Where are you from?
I was born in Pasadena, California and grew up only a couple of miles from NASA's Jet Propulsion Laboratory (JPL). I now live in the Silver Lake neighborhood of Los Angeles.
My dad took me to JPL's annual open house. It was like going to Disneyland for me. I still have the pins and handouts that were given out that particular day.
Describe the first time you made a personal connection with outer space.
I first made a personal connection with outer space when I was 11-years old. My dad took me to JPL's annual open house. It was like going to Disneyland for me. I still have the pins and handouts that were given out that particular day.
How did you end up working in the space program?
I applied to JPL's summer internship program while in college. As a computer science major, JPL was my top choice for where I wanted to spend my summer. I was accepted into the student internship program and worked in JPL's IT department. I enjoyed the experience so much that I decided to re-apply for an internship the following summer.
The next summer, I was selected for Caltech's Student Undergraduate Research Fellowship (SURF) program. While interning with SURF, I developed software to support the mars Science Laboratory mission. (I worked in the same JPL group where I am today.) I was offered a job after the internship ended and quickly accepted it. As soon as I graduated college I started work at JPL. This was three months before MSL's historic landing on Mars -- I had to scramble to train for the MSL surface operations role.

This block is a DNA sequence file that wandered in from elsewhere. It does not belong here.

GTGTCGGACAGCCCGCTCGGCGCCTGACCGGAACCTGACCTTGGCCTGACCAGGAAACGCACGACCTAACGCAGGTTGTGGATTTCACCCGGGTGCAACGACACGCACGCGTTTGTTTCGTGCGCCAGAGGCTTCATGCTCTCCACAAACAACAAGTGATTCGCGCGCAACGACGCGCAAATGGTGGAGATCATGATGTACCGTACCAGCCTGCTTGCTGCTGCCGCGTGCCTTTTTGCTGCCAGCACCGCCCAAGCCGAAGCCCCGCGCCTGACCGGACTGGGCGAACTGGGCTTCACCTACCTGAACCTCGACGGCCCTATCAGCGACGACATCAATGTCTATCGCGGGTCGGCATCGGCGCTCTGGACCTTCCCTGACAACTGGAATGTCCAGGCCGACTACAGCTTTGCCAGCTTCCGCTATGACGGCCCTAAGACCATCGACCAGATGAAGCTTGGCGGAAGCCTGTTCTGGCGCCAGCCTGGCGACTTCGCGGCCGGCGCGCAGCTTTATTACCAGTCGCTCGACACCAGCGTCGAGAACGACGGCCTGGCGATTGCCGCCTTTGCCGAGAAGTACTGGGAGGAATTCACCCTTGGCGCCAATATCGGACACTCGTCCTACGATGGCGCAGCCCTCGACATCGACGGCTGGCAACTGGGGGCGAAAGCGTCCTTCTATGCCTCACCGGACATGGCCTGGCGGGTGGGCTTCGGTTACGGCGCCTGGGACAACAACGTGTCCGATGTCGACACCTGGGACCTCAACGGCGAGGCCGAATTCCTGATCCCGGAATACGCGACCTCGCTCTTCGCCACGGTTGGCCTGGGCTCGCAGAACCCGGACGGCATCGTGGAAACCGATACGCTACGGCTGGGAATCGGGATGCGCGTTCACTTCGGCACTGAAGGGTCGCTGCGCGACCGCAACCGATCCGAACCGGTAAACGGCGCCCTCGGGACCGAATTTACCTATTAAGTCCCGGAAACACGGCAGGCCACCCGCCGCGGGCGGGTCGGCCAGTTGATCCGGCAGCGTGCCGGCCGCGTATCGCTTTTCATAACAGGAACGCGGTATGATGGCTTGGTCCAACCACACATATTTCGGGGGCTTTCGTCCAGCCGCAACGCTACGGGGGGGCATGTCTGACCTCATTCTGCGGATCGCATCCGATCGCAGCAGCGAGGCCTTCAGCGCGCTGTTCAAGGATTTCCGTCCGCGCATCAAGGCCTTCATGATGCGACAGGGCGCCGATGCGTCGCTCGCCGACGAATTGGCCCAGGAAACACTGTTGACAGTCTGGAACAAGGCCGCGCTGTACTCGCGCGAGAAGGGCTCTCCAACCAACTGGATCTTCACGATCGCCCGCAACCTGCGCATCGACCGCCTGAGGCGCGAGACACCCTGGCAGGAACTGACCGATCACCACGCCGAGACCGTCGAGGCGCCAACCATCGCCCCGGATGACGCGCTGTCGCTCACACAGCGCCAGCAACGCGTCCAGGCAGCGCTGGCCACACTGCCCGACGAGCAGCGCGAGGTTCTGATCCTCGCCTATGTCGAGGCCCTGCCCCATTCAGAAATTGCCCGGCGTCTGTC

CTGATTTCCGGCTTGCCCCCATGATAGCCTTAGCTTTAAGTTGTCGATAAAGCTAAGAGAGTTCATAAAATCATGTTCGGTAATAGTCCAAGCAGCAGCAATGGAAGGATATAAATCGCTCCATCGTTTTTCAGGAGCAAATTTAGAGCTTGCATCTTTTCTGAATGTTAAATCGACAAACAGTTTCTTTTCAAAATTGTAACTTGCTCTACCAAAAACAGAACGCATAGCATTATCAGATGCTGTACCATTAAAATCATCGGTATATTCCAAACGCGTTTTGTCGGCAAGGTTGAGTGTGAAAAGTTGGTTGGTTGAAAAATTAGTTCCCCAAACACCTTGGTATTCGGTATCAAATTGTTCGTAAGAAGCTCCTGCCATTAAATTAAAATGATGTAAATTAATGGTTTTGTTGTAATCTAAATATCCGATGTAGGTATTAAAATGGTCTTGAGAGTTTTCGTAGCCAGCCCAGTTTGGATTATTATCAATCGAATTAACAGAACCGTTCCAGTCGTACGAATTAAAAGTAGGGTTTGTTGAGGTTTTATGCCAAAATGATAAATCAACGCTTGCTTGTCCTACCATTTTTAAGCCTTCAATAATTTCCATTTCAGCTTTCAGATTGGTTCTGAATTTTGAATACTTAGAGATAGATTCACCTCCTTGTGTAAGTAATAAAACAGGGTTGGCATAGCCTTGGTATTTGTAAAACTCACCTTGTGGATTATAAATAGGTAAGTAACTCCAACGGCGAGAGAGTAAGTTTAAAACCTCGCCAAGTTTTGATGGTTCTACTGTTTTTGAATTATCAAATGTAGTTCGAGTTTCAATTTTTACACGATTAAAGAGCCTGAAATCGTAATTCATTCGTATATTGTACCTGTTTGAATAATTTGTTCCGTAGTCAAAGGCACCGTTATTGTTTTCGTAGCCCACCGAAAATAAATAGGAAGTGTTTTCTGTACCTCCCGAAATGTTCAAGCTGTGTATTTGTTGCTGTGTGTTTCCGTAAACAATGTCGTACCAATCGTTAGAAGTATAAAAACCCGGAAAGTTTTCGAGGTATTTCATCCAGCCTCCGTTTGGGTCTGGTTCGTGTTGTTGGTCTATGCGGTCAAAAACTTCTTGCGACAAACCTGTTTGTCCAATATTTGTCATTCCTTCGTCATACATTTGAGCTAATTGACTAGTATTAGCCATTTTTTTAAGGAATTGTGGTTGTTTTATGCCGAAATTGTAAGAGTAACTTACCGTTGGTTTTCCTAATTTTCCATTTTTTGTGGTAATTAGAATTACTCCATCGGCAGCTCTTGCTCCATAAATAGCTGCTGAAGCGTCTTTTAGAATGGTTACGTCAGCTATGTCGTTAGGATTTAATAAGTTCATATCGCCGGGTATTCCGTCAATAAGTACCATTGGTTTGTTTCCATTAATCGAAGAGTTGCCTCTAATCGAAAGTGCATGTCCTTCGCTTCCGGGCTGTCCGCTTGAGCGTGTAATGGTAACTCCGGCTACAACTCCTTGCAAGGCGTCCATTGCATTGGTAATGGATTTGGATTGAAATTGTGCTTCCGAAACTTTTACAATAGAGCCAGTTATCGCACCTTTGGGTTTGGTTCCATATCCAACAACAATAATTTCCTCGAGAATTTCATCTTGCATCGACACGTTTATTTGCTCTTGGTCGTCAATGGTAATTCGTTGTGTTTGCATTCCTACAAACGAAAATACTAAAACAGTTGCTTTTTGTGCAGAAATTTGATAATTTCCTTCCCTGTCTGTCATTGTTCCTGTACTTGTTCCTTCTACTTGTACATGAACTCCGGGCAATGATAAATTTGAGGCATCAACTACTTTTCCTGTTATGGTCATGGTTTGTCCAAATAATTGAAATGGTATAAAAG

Who inspired you?
Many different people have inspired me along the way. When I was in 8th grade, my parents helped me find a tutor at Caltech so I could explore my interest in computer science. I was tutored by former Caltech professor Ben Brantley for years. He was the one who inspired me to study computer science in college at Boston University. My professors there were also great role models.
What is a Software Engineer?
I design software to solve problems. I spend most of my time working on MSL where I develop new software and maintain existing software. I also work on MSL operations so I often use the software I write to support MSL's day to day activities. This combination of software development and operations gives me a unique perspective that allows me to see where there are shortfalls or areas for improvement in mission software and be able to solve them. Besides MSL, I work for Advanced Multi-Mission Operations System (AMMOS) and Planetary Data System (PDS) where I design software that is shared across several missions.
Tell us about a favorite moment so far in your career.
I'll never forget the night when the Curiosity rover landed on Mars. I had trained for months for my surface operations role and had practiced extensively for the landing. To say it was tense would be an understatement -- there was so much uncertainty, and landing the rover with the sky crane seemed risky.
I remember when the first front hazard avoidance camera image arrived from the rover. It was just a thumbnail, but it was incredible. The feeling of camaraderie and success was unlike anything I had experienced.
After landing, "Mars Time" started: Work schedules were based on what time it was on Mars instead of Earth. I had many shifts where I worked all night and slept all day. It was like having perpetual jet lag, but I loved it.
What advice would you give to someone who wants to take the same career path as you?
Working on a NASA mission requires many people with many different backgrounds. Specialize in something that you enjoy and that a mission would need and work hard at it. Apply to NASA internships whenever possible.
What do you do for fun?
Spending time with friends and family. Film, live music and video games. I enjoy hiking and camping throughout California. I also play on the JPL softball league.
If you were talking to a student interested in science and math or engineering, what advice would you give them?
Study hard. You will get frustrated, even if you're studying something you enjoy. Don't let that discourage you.